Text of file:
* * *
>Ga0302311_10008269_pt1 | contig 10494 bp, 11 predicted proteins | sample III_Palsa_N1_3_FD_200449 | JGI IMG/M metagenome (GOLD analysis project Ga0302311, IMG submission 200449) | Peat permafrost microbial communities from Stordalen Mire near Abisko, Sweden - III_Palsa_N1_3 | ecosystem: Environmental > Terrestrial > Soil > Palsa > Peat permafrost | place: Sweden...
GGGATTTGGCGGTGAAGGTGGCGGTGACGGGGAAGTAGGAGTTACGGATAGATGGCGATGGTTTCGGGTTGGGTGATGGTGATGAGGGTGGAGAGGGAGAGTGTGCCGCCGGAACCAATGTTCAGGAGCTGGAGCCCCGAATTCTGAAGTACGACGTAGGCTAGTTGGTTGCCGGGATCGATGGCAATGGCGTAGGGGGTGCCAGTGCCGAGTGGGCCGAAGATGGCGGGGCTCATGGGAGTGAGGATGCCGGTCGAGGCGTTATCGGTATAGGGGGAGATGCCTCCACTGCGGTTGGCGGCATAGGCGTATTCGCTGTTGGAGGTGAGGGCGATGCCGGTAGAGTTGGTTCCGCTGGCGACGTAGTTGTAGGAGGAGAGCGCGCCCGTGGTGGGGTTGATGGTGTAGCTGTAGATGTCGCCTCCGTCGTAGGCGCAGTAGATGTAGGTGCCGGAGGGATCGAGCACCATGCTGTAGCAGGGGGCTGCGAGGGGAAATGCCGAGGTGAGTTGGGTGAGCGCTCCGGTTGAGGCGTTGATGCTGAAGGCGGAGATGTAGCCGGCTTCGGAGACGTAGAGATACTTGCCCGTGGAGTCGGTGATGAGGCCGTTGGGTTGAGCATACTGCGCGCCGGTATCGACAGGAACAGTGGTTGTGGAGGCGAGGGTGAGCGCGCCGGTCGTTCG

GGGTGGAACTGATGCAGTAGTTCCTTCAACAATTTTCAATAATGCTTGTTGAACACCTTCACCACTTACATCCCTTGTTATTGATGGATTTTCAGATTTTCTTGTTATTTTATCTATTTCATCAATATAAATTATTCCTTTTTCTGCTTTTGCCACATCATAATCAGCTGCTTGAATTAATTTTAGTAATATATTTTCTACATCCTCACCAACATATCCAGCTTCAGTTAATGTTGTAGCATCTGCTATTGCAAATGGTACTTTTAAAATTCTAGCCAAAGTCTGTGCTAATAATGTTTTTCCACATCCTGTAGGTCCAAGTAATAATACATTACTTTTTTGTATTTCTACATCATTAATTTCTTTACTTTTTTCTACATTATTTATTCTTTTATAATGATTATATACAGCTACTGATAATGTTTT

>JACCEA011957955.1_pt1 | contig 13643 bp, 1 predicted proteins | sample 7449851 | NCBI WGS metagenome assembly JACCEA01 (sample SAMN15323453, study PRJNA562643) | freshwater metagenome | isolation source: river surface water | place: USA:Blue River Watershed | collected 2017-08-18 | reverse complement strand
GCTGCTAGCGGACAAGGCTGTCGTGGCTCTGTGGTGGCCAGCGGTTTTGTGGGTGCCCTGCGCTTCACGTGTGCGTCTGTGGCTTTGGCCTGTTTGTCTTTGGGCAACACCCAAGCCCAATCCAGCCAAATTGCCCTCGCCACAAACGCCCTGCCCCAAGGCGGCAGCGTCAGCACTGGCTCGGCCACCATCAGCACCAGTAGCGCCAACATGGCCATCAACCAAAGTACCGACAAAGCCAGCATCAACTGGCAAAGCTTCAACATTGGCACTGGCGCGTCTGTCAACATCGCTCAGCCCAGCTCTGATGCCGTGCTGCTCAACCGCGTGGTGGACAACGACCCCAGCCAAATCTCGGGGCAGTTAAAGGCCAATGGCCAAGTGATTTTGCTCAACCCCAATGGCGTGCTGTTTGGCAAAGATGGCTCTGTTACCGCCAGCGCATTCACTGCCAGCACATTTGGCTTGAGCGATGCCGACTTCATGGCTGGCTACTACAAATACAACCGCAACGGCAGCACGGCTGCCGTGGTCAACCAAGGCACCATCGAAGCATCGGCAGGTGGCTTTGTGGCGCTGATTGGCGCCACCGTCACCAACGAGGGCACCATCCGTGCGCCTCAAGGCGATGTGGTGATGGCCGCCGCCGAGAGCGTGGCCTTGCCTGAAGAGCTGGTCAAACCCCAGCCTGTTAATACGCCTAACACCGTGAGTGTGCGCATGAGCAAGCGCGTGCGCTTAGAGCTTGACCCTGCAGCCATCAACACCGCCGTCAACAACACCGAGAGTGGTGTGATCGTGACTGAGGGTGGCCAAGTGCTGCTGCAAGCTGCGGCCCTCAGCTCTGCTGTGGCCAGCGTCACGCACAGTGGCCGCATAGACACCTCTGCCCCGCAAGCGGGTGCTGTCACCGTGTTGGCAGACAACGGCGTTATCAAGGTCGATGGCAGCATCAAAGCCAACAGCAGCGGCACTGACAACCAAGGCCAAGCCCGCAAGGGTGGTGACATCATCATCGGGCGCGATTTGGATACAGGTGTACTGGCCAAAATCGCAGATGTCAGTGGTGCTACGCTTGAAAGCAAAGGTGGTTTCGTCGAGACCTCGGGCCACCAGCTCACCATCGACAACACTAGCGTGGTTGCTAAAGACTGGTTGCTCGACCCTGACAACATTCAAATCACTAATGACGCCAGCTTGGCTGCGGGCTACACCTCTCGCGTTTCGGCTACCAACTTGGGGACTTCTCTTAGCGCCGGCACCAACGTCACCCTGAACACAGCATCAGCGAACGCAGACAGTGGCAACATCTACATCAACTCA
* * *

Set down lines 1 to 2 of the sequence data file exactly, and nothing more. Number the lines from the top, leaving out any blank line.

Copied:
>Ga0302311_10008269_pt1 | contig 10494 bp, 11 predicted proteins | sample III_Palsa_N1_3_FD_200449 | JGI IMG/M metagenome (GOLD analysis project Ga0302311, IMG submission 200449) | Peat permafrost microbial communities from Stordalen Mire near Abisko, Sweden - III_Palsa_N1_3 | ecosystem: Environmental > Terrestrial > Soil > Palsa > Peat permafrost | place: Sweden...
GGGATTTGGCGGTGAAGGTGGCGGTGACGGGGAAGTAGGAGTTACGGATAGATGGCGATGGTTTCGGGTTGGGTGATGGTGATGAGGGTGGAGAGGGAGAGTGTGCCGCCGGAACCAATGTTCAGGAGCTGGAGCCCCGAATTCTGAAGTACGACGTAGGCTAGTTGGTTGCCGGGATCGATGGCAATGGCGTAGGGGGTGCCAGTGCCGAGTGGGCCGAAGATGGCGGGGCTCATGGGAGTGAGGATGCCGGTCGAGGCGTTATCGGTATAGGGGGAGATGCCTCCACTGCGGTTGGCGGCATAGGCGTATTCGCTGTTGGAGGTGAGGGCGATGCCGGTAGAGTTGGTTCCGCTGGCGACGTAGTTGTAGGAGGAGAGCGCGCCCGTGGTGGGGTTGATGGTGTAGCTGTAGATGTCGCCTCCGTCGTAGGCGCAGTAGATGTAGGTGCCGGAGGGATCGAGCACCATGCTGTAGCAGGGGGCTGCGAGGGGAAATGCCGAGGTGAGTTGGGTGAGCGCTCCGGTTGAGGCGTTGATGCTGAAGGCGGAGATGTAGCCGGCTTCGGAGACGTAGAGATACTTGCCCGTGGAGTCGGTGATGAGGCCGTTGGGTTGAGCATACTGCGCGCCGGTATCGACAGGAACAGTGGTTGTGGAGGCGAGGGTGAGCGCGCCGGTCGTTCG